This is not a book with a neat ending tied in a pretty bow, and it’s brilliant because of this. The plot aspects that need a concrete resolution get one, and this is very satisfying. Many of the plot elements don’t require endings, they simply require progress and this again is exactly what they get. The characters are works in progress, like we all are as humans, rather than the ending being one that is neat and finished it is one that holds potential and hope for the characters – I closed the book feeling like they were all going to get there in time.
This is another excellent book by Dorothy Koomson, I’m already looking forward to the next one!(less)
The first couple of chapters of this book quickly draw you into the somewhat unusual version of our world that provides its setting. It feels like a w...moreThe first couple of chapters of this book quickly draw you into the somewhat unusual version of our world that provides its setting. It feels like a world where health and safety fears really have taken over – every element of life in the small town of Barrow is governed by a risk averse attitude. I was immediately drawn into Owen’s story, feeling very sorry for him and the new friends he was making as the impact of all of the safety rules became increasingly clear.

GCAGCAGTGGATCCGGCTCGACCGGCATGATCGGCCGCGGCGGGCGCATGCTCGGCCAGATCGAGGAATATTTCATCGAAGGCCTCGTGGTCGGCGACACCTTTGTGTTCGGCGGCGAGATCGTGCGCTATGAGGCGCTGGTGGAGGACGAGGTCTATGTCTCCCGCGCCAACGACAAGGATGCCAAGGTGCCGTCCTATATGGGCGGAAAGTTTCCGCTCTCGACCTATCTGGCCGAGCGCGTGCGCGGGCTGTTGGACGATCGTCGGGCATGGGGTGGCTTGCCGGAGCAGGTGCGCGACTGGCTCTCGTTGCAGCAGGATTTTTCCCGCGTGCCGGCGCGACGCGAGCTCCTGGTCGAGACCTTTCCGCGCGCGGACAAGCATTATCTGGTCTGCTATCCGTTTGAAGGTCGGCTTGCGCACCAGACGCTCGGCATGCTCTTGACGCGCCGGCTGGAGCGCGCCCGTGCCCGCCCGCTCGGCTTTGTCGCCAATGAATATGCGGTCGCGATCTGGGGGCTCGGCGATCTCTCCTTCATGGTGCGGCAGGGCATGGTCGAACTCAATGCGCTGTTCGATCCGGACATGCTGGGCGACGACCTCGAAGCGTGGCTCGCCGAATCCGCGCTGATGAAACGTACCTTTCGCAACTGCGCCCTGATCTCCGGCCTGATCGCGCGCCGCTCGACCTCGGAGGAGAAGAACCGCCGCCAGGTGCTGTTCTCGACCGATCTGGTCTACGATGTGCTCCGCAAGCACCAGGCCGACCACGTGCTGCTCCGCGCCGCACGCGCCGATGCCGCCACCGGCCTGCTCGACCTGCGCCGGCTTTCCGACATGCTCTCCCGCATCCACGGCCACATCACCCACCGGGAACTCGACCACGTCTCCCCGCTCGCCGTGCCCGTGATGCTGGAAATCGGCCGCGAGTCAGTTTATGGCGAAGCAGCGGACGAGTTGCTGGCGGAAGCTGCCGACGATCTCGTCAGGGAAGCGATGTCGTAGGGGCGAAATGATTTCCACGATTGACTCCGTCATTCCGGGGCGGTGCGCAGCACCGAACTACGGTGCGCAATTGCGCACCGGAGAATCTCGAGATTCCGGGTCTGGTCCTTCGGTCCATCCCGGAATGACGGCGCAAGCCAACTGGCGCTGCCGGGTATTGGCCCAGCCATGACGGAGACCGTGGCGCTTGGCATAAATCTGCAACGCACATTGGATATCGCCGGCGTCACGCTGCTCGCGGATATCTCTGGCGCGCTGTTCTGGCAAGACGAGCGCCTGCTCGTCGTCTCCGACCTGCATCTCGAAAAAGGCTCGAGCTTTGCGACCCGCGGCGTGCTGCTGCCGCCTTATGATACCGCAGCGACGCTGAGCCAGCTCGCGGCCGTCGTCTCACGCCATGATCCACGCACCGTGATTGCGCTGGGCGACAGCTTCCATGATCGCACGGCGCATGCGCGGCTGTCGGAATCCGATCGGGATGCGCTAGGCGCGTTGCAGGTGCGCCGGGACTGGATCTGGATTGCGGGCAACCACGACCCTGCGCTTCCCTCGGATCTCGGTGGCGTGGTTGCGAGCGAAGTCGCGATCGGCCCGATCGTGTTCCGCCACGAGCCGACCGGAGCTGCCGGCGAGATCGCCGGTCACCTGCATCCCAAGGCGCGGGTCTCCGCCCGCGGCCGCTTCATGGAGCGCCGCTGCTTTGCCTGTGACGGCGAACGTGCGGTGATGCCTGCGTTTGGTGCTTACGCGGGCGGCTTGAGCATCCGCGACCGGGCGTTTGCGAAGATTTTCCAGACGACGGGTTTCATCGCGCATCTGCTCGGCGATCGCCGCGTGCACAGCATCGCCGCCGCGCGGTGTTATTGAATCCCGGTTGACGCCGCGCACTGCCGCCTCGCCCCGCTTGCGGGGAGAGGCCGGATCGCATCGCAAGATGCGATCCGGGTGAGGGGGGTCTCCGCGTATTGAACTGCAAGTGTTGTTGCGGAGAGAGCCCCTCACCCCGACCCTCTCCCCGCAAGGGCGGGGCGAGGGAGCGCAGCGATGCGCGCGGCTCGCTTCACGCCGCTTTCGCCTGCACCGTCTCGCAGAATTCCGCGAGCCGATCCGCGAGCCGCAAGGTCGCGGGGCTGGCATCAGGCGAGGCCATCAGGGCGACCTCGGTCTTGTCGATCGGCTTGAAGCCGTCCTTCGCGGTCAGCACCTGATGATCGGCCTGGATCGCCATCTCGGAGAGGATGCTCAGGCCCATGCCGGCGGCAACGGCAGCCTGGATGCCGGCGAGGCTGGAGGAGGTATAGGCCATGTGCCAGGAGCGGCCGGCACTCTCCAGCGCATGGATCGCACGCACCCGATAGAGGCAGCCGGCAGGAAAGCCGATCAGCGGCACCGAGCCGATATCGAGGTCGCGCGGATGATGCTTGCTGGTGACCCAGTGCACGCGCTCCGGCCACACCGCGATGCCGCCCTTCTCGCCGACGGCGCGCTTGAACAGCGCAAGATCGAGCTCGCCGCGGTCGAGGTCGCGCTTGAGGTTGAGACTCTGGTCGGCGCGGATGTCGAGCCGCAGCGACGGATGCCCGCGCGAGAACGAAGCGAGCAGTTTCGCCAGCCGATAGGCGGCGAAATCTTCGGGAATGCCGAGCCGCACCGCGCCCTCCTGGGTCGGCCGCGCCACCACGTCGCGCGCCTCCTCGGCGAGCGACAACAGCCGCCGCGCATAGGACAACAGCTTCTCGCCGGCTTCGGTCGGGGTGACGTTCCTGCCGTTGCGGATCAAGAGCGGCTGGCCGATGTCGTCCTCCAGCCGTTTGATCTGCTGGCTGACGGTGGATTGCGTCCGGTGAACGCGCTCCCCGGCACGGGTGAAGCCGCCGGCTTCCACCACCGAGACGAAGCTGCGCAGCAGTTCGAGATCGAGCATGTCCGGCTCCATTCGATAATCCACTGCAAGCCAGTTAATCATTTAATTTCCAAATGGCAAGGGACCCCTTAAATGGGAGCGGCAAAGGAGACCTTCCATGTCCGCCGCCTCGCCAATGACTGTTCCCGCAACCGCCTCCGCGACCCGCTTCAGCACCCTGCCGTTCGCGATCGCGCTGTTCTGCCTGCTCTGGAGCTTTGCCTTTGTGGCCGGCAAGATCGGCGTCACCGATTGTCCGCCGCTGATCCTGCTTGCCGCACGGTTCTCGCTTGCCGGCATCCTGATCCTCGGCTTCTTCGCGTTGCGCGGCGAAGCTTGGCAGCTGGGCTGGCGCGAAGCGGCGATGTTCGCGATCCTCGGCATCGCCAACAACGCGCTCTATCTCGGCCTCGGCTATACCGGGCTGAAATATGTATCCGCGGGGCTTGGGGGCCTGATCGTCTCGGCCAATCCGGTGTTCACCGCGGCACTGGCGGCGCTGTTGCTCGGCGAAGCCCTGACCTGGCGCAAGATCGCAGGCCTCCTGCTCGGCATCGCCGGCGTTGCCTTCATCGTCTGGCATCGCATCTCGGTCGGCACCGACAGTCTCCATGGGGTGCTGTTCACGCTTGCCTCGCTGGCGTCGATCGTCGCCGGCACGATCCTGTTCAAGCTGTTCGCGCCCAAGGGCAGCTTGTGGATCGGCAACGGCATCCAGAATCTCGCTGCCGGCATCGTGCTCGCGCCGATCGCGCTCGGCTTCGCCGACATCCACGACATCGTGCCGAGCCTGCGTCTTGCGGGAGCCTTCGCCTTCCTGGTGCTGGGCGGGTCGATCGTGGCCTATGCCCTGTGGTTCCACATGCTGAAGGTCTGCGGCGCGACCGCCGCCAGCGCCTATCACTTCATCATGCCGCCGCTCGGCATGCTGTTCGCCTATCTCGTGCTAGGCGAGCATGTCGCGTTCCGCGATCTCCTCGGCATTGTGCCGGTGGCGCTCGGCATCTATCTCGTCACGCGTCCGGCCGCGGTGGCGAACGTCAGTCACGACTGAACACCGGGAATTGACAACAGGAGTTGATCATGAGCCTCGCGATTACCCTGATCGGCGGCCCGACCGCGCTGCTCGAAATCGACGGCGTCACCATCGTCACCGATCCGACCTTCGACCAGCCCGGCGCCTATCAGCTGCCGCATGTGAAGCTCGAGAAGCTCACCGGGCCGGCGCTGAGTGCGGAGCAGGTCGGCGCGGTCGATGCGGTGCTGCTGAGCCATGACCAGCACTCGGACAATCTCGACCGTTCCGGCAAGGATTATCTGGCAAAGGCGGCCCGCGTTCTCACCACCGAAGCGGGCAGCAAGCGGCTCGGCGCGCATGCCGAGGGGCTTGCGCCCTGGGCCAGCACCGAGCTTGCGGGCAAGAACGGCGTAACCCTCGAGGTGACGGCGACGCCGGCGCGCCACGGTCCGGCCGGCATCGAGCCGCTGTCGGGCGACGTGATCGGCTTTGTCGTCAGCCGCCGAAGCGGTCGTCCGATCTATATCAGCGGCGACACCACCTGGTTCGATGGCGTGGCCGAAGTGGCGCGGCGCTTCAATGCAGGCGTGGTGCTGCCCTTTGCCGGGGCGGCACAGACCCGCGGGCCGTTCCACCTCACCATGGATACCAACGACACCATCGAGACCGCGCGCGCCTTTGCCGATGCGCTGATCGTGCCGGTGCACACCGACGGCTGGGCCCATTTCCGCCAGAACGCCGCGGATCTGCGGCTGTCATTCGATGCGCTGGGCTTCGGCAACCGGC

The book very much feels like it’s a cautionary tale, we all know the age old wisdom that the more you tell someone they can’t have or do something the more they want to do exactly the opposite. It’s no wonder therefore that Owen and his friends come together with a wish to rebel and to go and chase one of the tornados responsible for so many of the restrictions placed upon them.